August 2, 2019
Nathaniel Gleicher, who heads Cybersecurity Policy for Facebook and Instagram, reported on the company’s blog this week that his group had discovered “multiple pages, groups, and accounts” that had been targeted for what he called “coordinated inauthentic behavior .”
The materials immediately were removed from the sites.
According to Gleicher, “We found two separate operations: one of which originated in United Arab Emirates and Egypt, and another in Saudi Arabia. The two campaigns we removed were unconnected, but both created networks of accounts to mislead others about who they were and what they were doing. We have shared information about our findings with law enforcement, industry partners and policymakers.”
He noted that, “In each of these cases, the people behind this activity coordinated with one another and used fake accounts to misrepresent themselves, and that was the basis for our action.
Specifically, the people behind this network used compromised and fake accounts—the majority of which already had been detected and disabled by Facebook’s automated systems—to run pages, disseminate their content, comment within groups and artificially increase engagement.
They also impersonated public figures and managed pages—some of which changed names and admins— posing as local news organizations in targeted countries and promoting content about UAE.
“Although the people behind this activity attempted to conceal their identities,” Gleicher said, “our investigation found links to two marketing firms— New Waves in Egypt, and Newave in the UAE.”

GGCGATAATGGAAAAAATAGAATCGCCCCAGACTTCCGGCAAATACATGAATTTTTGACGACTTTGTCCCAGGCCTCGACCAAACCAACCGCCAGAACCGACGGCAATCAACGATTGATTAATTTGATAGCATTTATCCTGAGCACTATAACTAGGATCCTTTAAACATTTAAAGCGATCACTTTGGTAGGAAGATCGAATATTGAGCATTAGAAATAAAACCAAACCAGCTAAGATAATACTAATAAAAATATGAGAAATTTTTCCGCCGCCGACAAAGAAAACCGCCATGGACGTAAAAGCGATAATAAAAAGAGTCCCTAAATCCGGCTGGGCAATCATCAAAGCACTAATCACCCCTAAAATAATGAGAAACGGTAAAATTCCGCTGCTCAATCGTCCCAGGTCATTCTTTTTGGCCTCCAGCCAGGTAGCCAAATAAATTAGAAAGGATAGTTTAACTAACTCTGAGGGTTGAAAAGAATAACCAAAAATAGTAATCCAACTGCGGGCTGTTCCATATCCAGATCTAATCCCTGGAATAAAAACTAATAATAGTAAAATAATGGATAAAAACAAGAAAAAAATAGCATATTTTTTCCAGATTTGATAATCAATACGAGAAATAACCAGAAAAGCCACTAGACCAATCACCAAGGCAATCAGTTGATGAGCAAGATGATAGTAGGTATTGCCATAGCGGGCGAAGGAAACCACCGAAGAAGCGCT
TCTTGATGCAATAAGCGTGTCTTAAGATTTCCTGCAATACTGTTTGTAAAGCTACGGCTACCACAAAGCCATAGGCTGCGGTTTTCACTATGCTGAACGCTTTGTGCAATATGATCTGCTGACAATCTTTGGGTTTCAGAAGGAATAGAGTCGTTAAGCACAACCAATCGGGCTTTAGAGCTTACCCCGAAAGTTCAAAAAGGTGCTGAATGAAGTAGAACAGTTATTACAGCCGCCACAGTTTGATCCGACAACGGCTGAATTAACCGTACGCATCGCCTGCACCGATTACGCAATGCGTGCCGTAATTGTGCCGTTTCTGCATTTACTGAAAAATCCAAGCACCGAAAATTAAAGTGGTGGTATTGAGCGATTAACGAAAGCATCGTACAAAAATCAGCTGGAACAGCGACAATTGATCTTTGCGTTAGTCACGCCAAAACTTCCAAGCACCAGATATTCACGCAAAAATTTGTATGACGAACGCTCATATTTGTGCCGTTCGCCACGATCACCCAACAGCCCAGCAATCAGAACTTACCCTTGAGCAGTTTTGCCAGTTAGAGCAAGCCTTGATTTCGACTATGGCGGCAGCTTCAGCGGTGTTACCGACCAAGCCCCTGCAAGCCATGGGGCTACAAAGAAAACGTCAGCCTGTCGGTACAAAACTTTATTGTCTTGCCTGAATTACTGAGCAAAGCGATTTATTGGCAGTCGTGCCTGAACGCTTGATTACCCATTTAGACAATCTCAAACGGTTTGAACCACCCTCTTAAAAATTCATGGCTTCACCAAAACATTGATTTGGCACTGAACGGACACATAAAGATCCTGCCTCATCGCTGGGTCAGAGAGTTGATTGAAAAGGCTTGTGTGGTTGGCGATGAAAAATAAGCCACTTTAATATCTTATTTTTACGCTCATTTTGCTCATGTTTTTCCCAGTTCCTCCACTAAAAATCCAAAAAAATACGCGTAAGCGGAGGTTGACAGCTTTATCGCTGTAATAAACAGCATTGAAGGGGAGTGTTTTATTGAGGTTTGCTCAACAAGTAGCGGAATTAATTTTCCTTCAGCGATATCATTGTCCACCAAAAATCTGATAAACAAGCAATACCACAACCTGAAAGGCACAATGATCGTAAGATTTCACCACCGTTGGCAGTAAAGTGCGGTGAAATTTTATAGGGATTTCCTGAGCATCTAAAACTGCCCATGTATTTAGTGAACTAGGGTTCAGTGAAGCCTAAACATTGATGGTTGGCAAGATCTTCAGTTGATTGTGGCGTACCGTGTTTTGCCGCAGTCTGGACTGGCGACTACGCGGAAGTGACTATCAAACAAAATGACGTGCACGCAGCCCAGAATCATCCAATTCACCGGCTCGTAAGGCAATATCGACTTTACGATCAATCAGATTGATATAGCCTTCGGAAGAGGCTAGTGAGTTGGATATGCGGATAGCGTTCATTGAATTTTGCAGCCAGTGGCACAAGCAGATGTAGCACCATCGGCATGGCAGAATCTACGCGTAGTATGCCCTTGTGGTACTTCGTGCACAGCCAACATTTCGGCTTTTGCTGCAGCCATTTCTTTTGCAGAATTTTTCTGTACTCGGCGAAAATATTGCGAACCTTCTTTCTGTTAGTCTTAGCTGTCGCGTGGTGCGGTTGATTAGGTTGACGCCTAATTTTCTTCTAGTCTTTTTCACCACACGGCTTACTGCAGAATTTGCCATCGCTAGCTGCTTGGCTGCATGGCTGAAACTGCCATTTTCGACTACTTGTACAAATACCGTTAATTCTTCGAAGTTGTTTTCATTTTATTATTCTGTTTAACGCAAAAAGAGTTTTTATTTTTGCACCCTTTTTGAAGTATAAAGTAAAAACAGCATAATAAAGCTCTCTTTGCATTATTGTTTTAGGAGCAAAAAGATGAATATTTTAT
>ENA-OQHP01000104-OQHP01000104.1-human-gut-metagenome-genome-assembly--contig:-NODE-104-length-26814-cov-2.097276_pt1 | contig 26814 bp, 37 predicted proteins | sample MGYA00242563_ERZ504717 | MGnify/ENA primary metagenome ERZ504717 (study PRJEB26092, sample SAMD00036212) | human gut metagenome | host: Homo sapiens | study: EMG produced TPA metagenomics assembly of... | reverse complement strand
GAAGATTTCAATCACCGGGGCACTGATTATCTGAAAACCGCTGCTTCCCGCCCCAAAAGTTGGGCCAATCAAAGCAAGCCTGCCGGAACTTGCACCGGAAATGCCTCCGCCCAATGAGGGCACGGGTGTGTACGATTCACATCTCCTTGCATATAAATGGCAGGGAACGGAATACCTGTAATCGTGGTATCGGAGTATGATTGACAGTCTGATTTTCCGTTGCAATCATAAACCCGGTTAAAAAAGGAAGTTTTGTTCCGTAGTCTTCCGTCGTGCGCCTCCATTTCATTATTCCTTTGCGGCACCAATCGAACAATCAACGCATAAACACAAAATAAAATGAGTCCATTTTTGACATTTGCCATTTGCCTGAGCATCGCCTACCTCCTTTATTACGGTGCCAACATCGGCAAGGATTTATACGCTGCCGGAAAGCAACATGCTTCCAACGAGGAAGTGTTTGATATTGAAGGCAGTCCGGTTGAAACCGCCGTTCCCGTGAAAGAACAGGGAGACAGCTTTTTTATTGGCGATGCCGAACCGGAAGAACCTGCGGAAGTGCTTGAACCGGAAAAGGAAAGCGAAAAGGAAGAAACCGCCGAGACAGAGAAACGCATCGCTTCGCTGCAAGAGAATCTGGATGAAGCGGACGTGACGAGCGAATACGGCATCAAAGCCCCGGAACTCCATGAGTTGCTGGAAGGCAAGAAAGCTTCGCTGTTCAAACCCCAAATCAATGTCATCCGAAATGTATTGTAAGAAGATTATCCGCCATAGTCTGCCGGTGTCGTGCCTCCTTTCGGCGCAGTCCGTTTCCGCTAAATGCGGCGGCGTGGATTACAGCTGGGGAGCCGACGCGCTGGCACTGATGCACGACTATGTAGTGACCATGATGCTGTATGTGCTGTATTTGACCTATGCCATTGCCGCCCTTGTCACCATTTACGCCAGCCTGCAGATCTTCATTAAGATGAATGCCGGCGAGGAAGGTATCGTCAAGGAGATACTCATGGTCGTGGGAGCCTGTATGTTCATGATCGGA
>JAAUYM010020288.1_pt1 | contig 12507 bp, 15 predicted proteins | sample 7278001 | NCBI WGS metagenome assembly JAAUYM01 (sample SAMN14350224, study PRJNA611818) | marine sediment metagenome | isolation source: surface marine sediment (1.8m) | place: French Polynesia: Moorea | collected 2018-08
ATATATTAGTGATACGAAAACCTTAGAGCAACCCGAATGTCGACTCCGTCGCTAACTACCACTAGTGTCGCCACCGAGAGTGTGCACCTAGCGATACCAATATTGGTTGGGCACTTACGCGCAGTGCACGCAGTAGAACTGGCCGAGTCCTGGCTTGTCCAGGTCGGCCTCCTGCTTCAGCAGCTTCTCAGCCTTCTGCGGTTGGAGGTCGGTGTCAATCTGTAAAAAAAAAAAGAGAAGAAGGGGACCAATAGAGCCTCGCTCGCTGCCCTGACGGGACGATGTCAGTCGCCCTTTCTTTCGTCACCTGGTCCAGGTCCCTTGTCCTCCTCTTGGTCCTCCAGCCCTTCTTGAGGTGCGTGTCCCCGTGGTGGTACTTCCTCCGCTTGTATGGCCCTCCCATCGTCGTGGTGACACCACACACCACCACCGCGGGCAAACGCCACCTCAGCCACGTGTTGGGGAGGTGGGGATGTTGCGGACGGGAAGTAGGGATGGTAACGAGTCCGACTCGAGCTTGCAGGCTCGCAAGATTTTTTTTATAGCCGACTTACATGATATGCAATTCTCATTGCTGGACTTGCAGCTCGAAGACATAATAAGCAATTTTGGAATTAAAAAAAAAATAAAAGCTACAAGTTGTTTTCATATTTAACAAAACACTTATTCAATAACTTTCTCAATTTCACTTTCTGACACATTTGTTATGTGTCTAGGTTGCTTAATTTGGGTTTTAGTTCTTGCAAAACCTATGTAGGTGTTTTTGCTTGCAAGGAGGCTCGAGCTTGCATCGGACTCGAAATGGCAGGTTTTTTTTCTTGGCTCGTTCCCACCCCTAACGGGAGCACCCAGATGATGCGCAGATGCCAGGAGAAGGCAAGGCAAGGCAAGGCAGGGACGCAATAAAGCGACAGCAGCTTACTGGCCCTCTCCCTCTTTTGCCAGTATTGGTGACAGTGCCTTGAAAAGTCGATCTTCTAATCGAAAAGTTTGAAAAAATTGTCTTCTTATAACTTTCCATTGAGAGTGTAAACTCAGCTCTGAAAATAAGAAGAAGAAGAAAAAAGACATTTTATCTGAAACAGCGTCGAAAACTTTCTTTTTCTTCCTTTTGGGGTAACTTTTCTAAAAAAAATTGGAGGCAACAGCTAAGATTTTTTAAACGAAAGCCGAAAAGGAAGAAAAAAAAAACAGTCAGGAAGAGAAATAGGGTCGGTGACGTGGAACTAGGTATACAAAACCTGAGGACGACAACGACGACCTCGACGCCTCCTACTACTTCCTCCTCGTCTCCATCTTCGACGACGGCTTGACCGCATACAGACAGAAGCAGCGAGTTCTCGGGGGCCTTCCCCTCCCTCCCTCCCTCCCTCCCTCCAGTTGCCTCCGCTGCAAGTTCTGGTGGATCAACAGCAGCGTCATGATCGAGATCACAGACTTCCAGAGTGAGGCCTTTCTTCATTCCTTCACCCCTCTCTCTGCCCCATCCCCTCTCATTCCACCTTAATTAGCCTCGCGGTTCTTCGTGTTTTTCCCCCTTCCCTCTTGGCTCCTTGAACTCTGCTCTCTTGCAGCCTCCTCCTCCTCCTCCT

Similarly, to coordinate inauthentic behavior , individuals in Saudi Arabia posed as locals in countries targeted by the campaign often using fake accounts—and created fictitious personas to run pages and groups, disseminate their content, increase engagement and drive people to an off-platform domain.
They managed Pages that masqueraded as local news organizations. The Page admins and account owners typically posted in Arabic about regional news and political issues, including topics like the Crown Prince Mohammad bin Salman, his economic and social reform plan “Vision 2030;” and successes of the Saudi Armed Forces, particularly during the conflict in Yemen.
They also frequently shared criticism of neighboring countries including Iran, Qatar and Turkey, and called into question the credibility of Al-Jazeera news network and Amnesty International. Although the people behind this activity attempted to conceal their identities, our review found links to individuals associated with the government of Saudi Arabia.
To combat the operations that originated in the UAE and in Egypt, Facebook and Instagram disabled 259 Facebook accounts, 102 pages, 5 groups, 4 events, and 17 Instagram accounts. More than 13.7 million accounts followed one or more of these pages; about 9,000 accounts had jointed at least one of these groups and around 65,000 accounts had followed at least one of these Instagram accounts.
To combat illegal effort by the Saudi Arabia government, the company removed 217 Facebook accounts, 144 pages, 5 groups, and 31 Instagram accounts. About 1.4 million accounts followed one or more of these Pages, about 26,000 accounts joined at least one of these Groups, and around 145,000 people followed one or more of these Instagram accounts.
Gleicher stated, “We identified these accounts through ongoing investigations into suspected coordinated inauthentic behavior in the region. Our investigation benefited from public reporting by Bellingcat, an open source research organization.”
Research contact: @facebook